Sitting in one place or one position for an extended amount of time, especially when it comes to your neck and shoulders, can lead to tension neck syndrome (TNS). TNS can cause neck and shoulder pain, muscle tightness, and tenderness.
To combat TNS, try using a speakerphone or headset when having to make long phone calls so your neck is not craned in one position. If you have to type a lot or look at a computer screen all day, adjusting the height of your desk, chair or screen can make it more comfortable to go a longer period of time without adjusting, but taking small breaks and stretching out your arms, hands, neck and back is a better option.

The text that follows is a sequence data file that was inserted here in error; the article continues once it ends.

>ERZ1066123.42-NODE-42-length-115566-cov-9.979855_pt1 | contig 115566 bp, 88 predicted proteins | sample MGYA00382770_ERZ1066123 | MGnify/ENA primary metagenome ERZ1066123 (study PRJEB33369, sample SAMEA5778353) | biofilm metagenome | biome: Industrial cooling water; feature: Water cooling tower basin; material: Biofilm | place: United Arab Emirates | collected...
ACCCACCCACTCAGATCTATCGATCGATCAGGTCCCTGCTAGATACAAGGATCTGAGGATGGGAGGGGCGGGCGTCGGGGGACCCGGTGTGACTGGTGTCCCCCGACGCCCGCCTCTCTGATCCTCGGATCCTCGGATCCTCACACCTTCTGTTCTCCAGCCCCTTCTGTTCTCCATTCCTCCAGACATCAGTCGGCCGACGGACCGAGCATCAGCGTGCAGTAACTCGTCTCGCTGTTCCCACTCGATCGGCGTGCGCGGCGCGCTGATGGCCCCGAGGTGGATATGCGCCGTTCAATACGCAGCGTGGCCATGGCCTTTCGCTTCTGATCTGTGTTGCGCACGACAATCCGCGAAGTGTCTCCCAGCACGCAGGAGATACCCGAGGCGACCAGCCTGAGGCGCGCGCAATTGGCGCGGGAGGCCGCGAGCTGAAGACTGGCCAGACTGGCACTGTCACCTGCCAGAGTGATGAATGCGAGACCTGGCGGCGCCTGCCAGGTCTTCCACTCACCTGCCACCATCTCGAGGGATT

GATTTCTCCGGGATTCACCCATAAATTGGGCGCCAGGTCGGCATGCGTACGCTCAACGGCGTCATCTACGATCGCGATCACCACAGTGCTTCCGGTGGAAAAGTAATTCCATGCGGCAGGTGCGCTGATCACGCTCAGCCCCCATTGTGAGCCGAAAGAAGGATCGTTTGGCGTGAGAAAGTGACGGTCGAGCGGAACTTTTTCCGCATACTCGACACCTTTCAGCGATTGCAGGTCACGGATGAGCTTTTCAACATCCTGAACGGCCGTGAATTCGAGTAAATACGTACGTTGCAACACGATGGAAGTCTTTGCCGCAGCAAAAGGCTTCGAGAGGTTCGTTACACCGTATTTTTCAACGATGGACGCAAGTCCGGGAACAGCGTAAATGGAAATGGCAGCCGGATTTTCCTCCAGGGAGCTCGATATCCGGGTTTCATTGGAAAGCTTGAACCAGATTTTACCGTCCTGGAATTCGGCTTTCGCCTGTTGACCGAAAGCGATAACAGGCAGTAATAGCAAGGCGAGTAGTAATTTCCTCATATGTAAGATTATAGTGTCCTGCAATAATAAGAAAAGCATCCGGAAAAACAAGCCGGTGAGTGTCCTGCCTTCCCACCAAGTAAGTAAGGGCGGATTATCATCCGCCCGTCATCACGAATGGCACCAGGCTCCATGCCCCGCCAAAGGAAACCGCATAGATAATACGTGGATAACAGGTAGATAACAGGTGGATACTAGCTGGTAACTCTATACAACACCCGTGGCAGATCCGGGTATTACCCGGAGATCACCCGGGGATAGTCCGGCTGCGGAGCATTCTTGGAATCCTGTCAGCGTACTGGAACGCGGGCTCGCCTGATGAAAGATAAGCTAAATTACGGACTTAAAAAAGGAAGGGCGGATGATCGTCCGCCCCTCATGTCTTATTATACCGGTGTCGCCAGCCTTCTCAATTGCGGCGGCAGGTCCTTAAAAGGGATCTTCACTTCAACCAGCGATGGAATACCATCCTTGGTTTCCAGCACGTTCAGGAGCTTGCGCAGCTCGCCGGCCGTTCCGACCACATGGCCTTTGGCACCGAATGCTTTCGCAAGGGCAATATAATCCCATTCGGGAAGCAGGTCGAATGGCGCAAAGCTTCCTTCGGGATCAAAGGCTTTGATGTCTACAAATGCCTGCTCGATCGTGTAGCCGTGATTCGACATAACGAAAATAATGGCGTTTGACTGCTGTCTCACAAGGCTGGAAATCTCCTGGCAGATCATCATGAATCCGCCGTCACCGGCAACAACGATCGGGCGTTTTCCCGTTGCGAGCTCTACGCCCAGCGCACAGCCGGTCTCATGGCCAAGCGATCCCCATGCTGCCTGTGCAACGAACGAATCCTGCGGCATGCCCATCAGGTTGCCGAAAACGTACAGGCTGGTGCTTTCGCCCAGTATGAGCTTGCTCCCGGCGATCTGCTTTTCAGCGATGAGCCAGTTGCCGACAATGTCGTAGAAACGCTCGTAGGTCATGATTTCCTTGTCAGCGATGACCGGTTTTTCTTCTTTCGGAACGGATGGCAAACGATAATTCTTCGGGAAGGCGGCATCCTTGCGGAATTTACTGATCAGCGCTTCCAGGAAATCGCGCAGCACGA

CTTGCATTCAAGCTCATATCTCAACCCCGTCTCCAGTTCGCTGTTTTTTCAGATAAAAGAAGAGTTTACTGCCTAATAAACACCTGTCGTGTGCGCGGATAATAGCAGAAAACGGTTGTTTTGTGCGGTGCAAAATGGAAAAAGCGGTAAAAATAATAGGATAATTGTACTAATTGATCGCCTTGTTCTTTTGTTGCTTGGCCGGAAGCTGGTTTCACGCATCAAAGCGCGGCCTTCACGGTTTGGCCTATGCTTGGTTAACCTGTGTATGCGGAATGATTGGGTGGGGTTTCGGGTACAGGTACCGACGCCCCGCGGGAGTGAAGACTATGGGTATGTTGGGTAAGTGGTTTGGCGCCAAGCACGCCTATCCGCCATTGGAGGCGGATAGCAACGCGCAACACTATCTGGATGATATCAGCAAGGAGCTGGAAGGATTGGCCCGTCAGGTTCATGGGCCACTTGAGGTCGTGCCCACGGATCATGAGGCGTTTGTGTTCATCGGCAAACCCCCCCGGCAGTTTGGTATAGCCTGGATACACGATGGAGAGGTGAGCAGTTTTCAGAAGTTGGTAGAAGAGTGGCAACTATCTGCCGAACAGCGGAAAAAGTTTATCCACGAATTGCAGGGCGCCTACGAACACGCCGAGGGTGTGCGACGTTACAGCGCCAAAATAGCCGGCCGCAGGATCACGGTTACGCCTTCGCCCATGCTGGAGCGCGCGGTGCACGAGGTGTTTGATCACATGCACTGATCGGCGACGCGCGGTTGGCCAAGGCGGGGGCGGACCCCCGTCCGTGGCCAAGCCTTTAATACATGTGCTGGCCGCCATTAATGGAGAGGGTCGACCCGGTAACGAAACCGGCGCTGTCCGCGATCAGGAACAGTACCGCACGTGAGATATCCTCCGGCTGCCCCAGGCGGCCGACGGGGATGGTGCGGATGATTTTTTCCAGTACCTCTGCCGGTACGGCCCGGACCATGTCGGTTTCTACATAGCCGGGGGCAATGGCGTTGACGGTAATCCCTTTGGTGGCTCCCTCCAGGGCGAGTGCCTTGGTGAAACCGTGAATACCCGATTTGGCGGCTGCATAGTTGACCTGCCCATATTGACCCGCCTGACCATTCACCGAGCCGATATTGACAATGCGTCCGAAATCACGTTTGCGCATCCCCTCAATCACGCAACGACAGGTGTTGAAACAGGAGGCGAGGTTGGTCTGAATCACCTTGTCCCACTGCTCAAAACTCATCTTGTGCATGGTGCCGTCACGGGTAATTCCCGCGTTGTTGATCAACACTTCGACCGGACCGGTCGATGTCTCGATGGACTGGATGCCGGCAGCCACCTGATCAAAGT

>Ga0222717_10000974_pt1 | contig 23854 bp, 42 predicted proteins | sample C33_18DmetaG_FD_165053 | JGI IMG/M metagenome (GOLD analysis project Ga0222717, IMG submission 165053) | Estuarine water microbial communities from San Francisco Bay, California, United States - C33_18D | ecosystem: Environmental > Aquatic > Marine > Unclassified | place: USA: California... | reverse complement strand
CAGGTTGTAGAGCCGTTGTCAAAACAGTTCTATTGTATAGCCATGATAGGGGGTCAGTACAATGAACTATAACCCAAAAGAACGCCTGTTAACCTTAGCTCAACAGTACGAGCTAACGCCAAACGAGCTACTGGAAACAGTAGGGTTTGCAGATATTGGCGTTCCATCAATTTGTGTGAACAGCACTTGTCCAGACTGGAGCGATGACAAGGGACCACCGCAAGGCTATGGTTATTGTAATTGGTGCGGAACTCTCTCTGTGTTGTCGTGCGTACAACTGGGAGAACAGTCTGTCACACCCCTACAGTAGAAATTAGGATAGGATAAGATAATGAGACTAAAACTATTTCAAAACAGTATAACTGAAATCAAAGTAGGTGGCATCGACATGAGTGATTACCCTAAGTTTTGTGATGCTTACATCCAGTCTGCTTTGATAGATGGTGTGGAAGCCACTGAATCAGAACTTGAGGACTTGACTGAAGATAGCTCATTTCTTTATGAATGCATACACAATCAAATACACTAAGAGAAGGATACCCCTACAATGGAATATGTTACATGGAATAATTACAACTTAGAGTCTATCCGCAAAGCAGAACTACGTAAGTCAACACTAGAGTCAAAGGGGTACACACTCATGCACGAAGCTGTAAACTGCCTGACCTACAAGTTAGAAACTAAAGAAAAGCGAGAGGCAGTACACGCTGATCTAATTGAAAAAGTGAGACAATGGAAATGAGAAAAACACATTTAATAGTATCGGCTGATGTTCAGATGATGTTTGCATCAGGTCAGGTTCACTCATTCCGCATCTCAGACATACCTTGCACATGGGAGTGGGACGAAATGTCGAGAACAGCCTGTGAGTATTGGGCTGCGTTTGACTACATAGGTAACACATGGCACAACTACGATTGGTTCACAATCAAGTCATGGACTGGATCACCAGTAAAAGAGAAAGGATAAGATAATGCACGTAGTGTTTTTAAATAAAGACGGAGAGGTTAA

Like TNS, bad posture can cause many aches and pains, and you may not even notice you’re consistently slumped over or seated inappropriately until you feel an ache. Investing in a lumbar support pillow for your chair can help remind you to sit in an upright position, but adjusting your desk to be more ergonomic is a cheaper alternative, and some companies will even ergonomically set up your desk for you.
You can visit the Occupational Safety and Health Administration’s website to learn how to ergonomically set up your home or office workspace.
A frozen meal is by far the easiest and quickest option for many hardworking or time-crunched individuals to gain sustenance, and with some frozen meals labeled as being healthy choices, it’s easy to think you’re doing something good for yourself, but Goodson gave a warning about how “healthy” these meals might actually be.